Saturday, July 9, 2016

Halt. Pause. Plunge.

Those who cannot remember the past are condemned to repeat it. - George Santayana
In recent days this phrase has been more often paraphrased as, “Those who do not learn from the mistakes of history are destined to repeat them.” I cannot help but reflect on this notion as the year unfolds…

This past week has been full of tragedy and horror. First a shooting in Louisiana, then a shooting in Minnesota, then a mass shooting in Dallas. Just last month forty-nine people were slaughtered in a nightclub, a toddler was eaten by an alligator, and a well-known youtuber was senselessly murdered after a show. To state the obvious: quite a number of people have died.

Before these horrors, for the first part of 2016 we had the presidential nominating debacle. We watched as the parties that have come to frame politics and public discourse across the land almost literally ripped themselves apart and two of the most heinous people to have ever run for the office of president of the United States of America took the leads.

People compare Trump to Hitler but the same has been done to Hillary for many a year. Now there are those who are legitimately pointing out the flaws in such comparisons but others who have illuminated the uncanny similarities.

Public discourse is all over the place on the topic as the nation jerks on towards the inevitable nomination of these two, convulses violently as the FBI abdicates its role as a part of the justice system, writhes and roils as faction turns on faction: citizens on officers and officers on citizens, Muslims on gays and gays on Christians, and anti-gun fanatics on gun-rights fanatics.

Many are convinced the nation is imploding. Frankly, it would not surprise me. I've said it before and I will say it again (not a week after the 4th of July, mind you) that united we stood but divided we will fall. Nay, we shall plunge.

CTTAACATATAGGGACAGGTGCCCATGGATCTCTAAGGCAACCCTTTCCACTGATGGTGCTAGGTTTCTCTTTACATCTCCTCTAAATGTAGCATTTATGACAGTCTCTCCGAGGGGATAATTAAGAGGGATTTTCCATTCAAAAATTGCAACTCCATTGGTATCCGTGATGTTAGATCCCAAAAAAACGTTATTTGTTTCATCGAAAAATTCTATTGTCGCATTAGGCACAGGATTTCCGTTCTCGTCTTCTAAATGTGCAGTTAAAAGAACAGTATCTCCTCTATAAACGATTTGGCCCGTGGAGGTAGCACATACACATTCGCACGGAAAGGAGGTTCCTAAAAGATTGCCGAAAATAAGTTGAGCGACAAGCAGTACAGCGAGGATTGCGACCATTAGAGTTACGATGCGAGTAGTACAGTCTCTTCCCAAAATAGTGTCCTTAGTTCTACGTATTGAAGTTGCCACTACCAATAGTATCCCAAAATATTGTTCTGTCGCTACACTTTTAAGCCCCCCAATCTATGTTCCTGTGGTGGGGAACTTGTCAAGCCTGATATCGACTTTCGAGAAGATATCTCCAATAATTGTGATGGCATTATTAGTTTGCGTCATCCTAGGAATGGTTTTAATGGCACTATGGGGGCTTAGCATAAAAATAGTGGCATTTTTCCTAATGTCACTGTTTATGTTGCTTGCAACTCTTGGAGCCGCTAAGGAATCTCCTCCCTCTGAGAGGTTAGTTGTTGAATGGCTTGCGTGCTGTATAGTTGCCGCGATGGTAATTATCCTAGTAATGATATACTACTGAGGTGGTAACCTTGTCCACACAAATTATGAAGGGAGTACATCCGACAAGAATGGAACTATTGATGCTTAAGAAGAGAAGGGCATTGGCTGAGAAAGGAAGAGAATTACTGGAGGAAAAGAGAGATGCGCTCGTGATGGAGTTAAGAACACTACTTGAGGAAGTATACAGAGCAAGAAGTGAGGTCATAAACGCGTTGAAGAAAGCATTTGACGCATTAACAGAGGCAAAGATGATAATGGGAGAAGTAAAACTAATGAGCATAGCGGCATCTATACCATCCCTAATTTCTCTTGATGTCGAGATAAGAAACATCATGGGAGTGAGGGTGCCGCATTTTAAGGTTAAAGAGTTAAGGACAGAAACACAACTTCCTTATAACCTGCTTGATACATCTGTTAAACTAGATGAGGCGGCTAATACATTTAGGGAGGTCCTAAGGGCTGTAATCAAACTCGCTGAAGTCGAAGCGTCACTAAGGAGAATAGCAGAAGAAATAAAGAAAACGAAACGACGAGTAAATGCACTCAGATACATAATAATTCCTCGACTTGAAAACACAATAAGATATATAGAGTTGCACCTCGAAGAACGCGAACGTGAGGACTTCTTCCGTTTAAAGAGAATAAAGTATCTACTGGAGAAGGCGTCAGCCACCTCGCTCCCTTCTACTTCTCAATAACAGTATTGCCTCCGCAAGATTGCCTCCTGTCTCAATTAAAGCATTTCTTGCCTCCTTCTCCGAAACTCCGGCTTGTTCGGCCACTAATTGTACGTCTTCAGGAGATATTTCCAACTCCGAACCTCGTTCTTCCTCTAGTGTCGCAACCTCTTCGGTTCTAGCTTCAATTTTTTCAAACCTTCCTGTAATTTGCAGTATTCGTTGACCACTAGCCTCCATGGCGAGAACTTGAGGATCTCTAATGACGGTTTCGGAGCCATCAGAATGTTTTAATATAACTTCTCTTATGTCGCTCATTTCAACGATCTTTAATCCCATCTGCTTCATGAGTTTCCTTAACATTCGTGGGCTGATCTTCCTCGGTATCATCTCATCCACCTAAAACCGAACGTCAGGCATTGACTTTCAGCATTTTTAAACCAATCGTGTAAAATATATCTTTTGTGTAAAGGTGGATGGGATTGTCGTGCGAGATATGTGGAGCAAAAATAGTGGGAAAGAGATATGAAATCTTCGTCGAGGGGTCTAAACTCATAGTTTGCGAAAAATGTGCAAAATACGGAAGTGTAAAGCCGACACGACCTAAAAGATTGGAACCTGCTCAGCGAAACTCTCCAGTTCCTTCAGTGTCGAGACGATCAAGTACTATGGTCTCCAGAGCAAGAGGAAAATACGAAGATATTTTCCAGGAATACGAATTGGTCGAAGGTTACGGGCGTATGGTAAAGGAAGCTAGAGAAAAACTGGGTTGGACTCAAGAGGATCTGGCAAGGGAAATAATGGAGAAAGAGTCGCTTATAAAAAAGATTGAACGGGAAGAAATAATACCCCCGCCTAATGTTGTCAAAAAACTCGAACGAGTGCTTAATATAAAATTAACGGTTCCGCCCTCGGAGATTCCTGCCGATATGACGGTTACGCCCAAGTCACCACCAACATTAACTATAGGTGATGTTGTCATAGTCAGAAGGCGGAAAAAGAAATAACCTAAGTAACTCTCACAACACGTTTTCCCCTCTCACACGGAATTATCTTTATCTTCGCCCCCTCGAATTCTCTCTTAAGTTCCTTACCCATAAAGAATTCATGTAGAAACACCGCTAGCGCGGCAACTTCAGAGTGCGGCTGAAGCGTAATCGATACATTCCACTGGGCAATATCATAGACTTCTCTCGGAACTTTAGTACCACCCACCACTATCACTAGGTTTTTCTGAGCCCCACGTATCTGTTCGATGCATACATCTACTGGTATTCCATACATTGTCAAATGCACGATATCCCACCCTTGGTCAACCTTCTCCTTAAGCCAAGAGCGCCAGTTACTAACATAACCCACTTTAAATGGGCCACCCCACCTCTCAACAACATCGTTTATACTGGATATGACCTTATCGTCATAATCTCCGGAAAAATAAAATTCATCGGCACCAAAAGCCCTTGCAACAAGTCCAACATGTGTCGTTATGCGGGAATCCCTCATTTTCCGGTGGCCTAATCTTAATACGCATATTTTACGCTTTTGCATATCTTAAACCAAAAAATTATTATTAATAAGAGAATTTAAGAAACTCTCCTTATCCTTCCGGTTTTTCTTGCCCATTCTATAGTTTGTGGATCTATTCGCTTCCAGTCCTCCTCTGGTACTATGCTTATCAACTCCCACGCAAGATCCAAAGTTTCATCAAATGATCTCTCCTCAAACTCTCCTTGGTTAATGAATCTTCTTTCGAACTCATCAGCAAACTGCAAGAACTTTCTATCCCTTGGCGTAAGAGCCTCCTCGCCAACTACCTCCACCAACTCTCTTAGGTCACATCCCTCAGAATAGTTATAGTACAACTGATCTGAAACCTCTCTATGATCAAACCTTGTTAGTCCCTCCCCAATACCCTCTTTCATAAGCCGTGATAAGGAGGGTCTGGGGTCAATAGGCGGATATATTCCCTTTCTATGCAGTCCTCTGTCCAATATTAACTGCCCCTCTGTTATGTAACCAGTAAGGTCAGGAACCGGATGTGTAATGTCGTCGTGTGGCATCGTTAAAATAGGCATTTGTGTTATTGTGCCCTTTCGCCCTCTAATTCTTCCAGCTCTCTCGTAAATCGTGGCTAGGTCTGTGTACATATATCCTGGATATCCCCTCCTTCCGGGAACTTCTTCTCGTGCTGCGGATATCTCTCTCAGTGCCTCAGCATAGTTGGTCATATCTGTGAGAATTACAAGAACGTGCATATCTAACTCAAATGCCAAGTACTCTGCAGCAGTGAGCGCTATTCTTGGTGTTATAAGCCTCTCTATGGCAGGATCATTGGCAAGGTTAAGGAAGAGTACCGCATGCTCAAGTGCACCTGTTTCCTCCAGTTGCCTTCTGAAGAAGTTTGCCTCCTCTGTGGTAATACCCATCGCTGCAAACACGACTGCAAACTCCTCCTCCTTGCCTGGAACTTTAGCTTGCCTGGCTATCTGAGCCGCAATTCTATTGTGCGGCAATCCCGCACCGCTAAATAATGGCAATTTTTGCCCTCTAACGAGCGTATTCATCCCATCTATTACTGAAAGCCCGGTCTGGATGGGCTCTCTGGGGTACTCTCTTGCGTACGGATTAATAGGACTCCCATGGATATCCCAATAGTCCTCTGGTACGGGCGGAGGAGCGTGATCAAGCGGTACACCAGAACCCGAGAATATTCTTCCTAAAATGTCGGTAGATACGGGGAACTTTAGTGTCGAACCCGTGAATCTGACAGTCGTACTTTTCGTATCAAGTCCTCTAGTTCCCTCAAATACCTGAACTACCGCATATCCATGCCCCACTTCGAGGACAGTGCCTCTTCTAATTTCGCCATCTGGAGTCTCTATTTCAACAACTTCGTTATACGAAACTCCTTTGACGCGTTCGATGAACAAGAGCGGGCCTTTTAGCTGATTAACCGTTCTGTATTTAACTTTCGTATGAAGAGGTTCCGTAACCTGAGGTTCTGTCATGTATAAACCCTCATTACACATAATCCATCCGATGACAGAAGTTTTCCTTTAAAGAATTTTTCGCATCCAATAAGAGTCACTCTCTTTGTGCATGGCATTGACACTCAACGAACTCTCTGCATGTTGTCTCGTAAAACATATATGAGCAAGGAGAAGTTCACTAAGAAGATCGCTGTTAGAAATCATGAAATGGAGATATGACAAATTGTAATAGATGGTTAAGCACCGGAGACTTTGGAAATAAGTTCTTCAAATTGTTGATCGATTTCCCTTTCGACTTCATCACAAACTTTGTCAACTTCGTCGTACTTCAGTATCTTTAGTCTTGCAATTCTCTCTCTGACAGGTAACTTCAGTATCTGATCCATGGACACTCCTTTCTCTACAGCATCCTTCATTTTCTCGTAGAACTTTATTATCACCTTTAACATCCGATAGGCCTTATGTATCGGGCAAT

“But can't we stop it?” you ask. “But can't we, as reasoning people, look back on those mistakes made in history and move toward a brighter, better future?” “Can't we look past our petty differences and squabbles and turn and love one another as fellow human beings?” “Can't we all just get along?

My answer to you is simple, “Can we? No, we cannot.”

You see, cute little platitudes tweeted and re-tweeted by a general populace that on average only barely uses half their brain-capacity still don't carry any weight. But there is a sliver of truth there, shining like the speck of a star in a very dark sky.

That's what got me to thinking. Really, there is a lot more to the specks of stars in the night sky then one would ever guess, and I mean more than even the smartest scientist can see. Pray for wisdom on the subject sometime. But only if you're brave enough, because God will answer you.

I thought about the past as our future, the Germany of the early 1900s as the America of the 21st century. What could we learn that would change our course? So many people say one thing, and so many others another… What was the common theme?